by CalWatchdog Staff | June 28, 2011 2:10 am
NOTE: This article first appeared yesterday in Flashreport.org.
JUNE 28, 2011
By JOHN SEILER
Assuming Republicans in the Legislature stand solid, Californians could get an early Independence Day gift this year: tax cuts. And that gift will provide a needed boost to the state economy.
On July 1, the car tax drops by half a cent, from 1.15 percent to 0.65 percent. So, someone owning a $25,000 car will save $125. A two-car family with similar cars would save $250.
The state sales tax also will drop by 1 percentage point, from 7.25 percent to 6.25 percent. (Some counties also impose an additional sales tax on top of either rate). So a family spending $10,000 a year on taxable sales – school books, kids’ clothing, pipes for plumbing repair, etc. – would save $100 a year.
If one of those $25,000 cars mentioned above is bought (instead of already owned), the family would save another $250.
But let’s also throw in the tax that expired six months ago, on January 1. The state income tax dropped 0.25 percentage point, from 9.55 percent to 9.3 percent for the “top” bracket, which in California kicks in at only around $50,000 a year in taxable income. We suffer the most progressive – meaning anti-middle class – tax structure in the country.
That means a dual-income family making $100,000 a year would have $50,000 a year taxed at the “top” rate. The tax cut then would saved the family $125 a year. (There’s an additional “extra top tax,” as I call it, an income tax surcharge of 1 percent for millionaires from Proposition 63, to fund mental health care; the tax will continue.)
Let’s add it up: The middle-class family in the above examples will save $750 a year.
That’s not chump change. It could buy music lessons for a budding Mozart or Dylan. Or maybe needed roof repairs. It might be invested in a 401(k) to provide retirement security. Or it might provide seed money for a new business.
“The tax cuts will definitely be positive,” Esmael Adibi told me; he’s director of the A. Gary Anderson Center for Economic Research at Chapman University. “The 1 percentage point sales-tax cut should induce buying. Although, at the beginning, people won’t notice it. But in the long run, some will think, ‘Maybe now I can afford that new car.’ There’s no question it will be positive. What many people forget is that, when you make something cheaper, people will buy more of it.”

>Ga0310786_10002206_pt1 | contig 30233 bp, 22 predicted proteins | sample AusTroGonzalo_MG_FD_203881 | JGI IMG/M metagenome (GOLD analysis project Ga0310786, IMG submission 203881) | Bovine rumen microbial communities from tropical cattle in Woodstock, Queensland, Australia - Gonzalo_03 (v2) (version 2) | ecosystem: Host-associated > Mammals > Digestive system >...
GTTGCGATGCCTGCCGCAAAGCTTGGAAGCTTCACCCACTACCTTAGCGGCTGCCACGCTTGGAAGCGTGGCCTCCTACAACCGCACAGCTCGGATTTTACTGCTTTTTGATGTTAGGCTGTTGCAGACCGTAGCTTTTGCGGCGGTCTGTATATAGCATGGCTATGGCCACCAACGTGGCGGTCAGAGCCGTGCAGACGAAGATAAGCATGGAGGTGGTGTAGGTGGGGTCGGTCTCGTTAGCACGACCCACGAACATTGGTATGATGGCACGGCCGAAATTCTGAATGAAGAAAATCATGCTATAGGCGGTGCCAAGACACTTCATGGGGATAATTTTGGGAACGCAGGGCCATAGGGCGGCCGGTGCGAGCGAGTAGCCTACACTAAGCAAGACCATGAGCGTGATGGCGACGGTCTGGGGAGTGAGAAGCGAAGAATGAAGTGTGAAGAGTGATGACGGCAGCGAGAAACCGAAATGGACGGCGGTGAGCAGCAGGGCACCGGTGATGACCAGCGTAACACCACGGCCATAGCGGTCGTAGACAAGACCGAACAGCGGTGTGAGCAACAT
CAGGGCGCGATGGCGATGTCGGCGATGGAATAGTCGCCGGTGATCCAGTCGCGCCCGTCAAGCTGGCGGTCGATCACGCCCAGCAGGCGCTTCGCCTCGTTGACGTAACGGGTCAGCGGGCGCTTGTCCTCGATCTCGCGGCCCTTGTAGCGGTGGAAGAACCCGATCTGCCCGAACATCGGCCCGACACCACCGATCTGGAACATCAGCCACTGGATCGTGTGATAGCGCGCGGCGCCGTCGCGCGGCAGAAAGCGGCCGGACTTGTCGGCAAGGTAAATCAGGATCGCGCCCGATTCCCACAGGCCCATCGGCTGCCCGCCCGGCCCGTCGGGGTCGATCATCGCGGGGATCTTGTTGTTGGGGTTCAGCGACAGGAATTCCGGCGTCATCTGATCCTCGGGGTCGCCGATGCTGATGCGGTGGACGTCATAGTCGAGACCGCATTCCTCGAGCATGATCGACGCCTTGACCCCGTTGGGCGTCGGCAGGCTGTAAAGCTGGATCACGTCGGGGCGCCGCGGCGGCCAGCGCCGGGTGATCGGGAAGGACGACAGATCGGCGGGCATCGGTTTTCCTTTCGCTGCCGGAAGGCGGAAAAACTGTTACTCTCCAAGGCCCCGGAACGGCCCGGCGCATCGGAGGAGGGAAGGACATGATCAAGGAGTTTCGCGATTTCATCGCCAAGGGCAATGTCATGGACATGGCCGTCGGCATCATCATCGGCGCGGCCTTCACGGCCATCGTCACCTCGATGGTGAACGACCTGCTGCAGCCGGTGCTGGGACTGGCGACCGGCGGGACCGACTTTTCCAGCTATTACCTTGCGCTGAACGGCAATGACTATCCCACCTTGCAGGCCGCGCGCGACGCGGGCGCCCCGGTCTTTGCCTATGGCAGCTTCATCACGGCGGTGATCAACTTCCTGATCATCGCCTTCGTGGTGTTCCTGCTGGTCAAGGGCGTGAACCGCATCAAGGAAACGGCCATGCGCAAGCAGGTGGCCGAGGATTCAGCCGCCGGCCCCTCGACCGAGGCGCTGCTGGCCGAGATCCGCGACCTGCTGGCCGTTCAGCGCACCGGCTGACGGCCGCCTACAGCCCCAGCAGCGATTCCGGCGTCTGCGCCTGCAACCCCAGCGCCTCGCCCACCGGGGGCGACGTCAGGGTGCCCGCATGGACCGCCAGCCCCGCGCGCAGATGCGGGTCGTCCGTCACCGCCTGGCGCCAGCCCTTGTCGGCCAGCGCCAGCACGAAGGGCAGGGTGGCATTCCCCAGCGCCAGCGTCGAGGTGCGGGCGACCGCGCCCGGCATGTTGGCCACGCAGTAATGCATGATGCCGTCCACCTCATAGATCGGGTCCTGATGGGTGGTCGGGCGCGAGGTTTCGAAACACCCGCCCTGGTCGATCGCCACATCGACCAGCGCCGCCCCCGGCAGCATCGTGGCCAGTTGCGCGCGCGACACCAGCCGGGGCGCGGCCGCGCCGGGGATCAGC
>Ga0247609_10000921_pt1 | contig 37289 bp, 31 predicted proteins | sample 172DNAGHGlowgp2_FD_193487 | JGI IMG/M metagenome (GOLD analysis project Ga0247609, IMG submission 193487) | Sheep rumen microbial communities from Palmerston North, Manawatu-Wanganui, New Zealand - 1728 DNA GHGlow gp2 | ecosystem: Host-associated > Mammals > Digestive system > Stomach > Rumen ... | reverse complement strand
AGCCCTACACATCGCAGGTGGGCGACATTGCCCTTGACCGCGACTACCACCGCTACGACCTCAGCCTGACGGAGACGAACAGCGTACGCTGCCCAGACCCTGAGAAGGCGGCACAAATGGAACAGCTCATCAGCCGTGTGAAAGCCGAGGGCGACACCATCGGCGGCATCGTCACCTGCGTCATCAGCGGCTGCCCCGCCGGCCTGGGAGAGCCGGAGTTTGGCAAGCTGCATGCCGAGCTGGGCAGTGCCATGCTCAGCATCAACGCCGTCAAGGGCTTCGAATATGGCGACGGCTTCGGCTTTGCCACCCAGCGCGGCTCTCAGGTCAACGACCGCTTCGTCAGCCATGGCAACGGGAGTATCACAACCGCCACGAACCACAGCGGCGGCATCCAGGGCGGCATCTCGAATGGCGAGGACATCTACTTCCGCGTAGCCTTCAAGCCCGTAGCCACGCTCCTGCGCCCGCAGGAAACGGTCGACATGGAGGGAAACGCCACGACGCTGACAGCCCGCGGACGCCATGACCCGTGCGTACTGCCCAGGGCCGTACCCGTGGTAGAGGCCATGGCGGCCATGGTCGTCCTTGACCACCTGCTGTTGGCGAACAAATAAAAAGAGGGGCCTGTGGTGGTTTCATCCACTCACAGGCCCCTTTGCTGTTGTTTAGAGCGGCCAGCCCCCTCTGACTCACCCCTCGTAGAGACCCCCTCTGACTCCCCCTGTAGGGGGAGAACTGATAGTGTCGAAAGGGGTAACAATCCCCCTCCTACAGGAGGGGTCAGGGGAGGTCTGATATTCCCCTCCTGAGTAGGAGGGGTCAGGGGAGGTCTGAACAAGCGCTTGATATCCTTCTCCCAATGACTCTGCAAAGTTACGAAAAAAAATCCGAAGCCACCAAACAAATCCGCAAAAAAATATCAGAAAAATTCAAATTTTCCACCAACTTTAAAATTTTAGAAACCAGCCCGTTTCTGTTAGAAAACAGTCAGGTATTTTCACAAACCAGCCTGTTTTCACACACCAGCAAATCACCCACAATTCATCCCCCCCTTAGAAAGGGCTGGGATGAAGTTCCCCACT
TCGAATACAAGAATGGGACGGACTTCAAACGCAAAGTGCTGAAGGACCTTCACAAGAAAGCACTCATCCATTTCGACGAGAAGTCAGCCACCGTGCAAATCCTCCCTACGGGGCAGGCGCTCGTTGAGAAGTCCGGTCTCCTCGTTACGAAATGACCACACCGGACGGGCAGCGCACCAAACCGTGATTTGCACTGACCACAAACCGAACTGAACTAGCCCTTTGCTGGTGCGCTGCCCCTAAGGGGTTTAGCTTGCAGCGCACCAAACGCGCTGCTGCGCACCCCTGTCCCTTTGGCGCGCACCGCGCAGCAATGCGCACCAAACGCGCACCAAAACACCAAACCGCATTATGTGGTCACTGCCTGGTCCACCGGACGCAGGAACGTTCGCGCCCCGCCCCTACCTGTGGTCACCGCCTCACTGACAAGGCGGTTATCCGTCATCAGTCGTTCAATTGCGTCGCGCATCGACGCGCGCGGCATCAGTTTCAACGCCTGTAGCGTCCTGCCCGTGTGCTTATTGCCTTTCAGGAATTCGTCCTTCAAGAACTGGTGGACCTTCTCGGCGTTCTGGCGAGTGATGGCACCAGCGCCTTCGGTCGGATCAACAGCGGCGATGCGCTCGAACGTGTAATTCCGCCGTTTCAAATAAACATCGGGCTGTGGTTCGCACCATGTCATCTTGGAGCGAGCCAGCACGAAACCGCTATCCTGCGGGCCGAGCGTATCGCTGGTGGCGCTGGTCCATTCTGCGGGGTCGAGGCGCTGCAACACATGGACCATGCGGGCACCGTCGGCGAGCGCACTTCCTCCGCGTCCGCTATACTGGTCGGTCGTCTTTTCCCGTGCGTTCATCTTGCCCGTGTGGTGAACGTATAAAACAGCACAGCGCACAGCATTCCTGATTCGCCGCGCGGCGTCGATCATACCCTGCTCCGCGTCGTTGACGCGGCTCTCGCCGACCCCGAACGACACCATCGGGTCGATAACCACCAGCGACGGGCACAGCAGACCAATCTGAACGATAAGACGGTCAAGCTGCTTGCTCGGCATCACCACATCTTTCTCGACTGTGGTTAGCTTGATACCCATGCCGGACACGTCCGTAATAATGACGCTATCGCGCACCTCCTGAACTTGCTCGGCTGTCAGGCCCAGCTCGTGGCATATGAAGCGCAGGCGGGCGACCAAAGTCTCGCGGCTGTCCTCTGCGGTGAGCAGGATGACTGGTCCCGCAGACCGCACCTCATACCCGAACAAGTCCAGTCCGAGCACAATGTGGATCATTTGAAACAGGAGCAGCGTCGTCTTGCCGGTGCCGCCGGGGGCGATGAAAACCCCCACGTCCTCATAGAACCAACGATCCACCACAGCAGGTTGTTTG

The economy sure could use some help. Just last week, Chapman released its latest California Economic Forecast, which I attended in Costa Mesa. The Forecast foresees sluggish California growth, at best, with dropping housing prices the next two years. Some positive signs are increased exports to other countries and a positive attitude among most purchase managers.
But jobs growth will be sluggish. California lost about 9 percent of its jobs during the 2007-09 recession – 1.4 million jobs. Every one with a face and a story to tell.
But jobs growth will be only 216,000 for 2011 and 290,000 for 2012, making up only about a third of the jobs lost.
One of the most important things about taxes is an intangible: What do people expect will happen next? The 2009 tax increase was signed into law by a Republican governor, Arnold Schwarzenegger, who had pledged in his 2003 race for governor not to increase taxes.
Attacking soon-to-be-recalled Gov. Davis’ car tax increase, Arnold said then, “All they have done is spend, spend, spend, and when they realize they spend money they don’t even have, then it is tax, tax, tax. How crazy is that going to be to come up with this crazy idea to raise the car tax by 300 percent? We’re not going to let it happen. Let me tell you something…. It’s going to hurt the person who is a low-income person who makes $15,000 to $20,000 a year. The person who is struggling to make ends meet. A person who is struggling to put food on the table for their family.”
He was right in 2003. And wrong in 2009. Perhaps he was distracted by the personal problems that boiled over in 2011.
In any case, the message from Arnold in 2009 was clear: Even Republicans support tax increases. There’s no refuge for taxpayers except to leave the state. Taxes might go up even more. His tax increases worsened the recession in California, hurting tens of thousands of people.
Compare that with what happened when the last of Gov. Pete Wilson’s $7 billion in tax increases of 1991 finally expired in 1995. In 1994, state Sen. Rob Hurtt predicted that California, which was lagging the national recovery, would boom starting in 1995. He was right. The dot-com boom that ensued was undergirded by a rare California example of tax restraint. I recently tried to contact Hurtt, an Orange County businessman, for some perspective on the current situation, but his office said he no longer comments on politics.
The point is that the message in 1995 was clear: Taxes are going down. They’re not going back up, at least for a while. California is open for business again.
Today, if California Republicans in the Legislature have the guts to Stonewall any tax increases of any kind – from Gov. Jerry Brown, the Democratic Legislature, or the Man in the Moon – California’s economy will be given a shot of needed adrenaline. People and businesses will have more money to spend and invest. And the intangible message will be: Even when Democrats run everything, they can’t increase taxes.
Perhaps then we’ll begin to catch up with the national recovery. And if there’s the second dip of a double-dip recession, the last thing California wants to have is even higher taxes – and the reputation for continually increasing them.
I’m not going to light any fireworks until my tax cut is jingling in my pocket. But Republican steadfastness in protecting the July 1 tax cuts could make July 4 sparkle even brighter this year.
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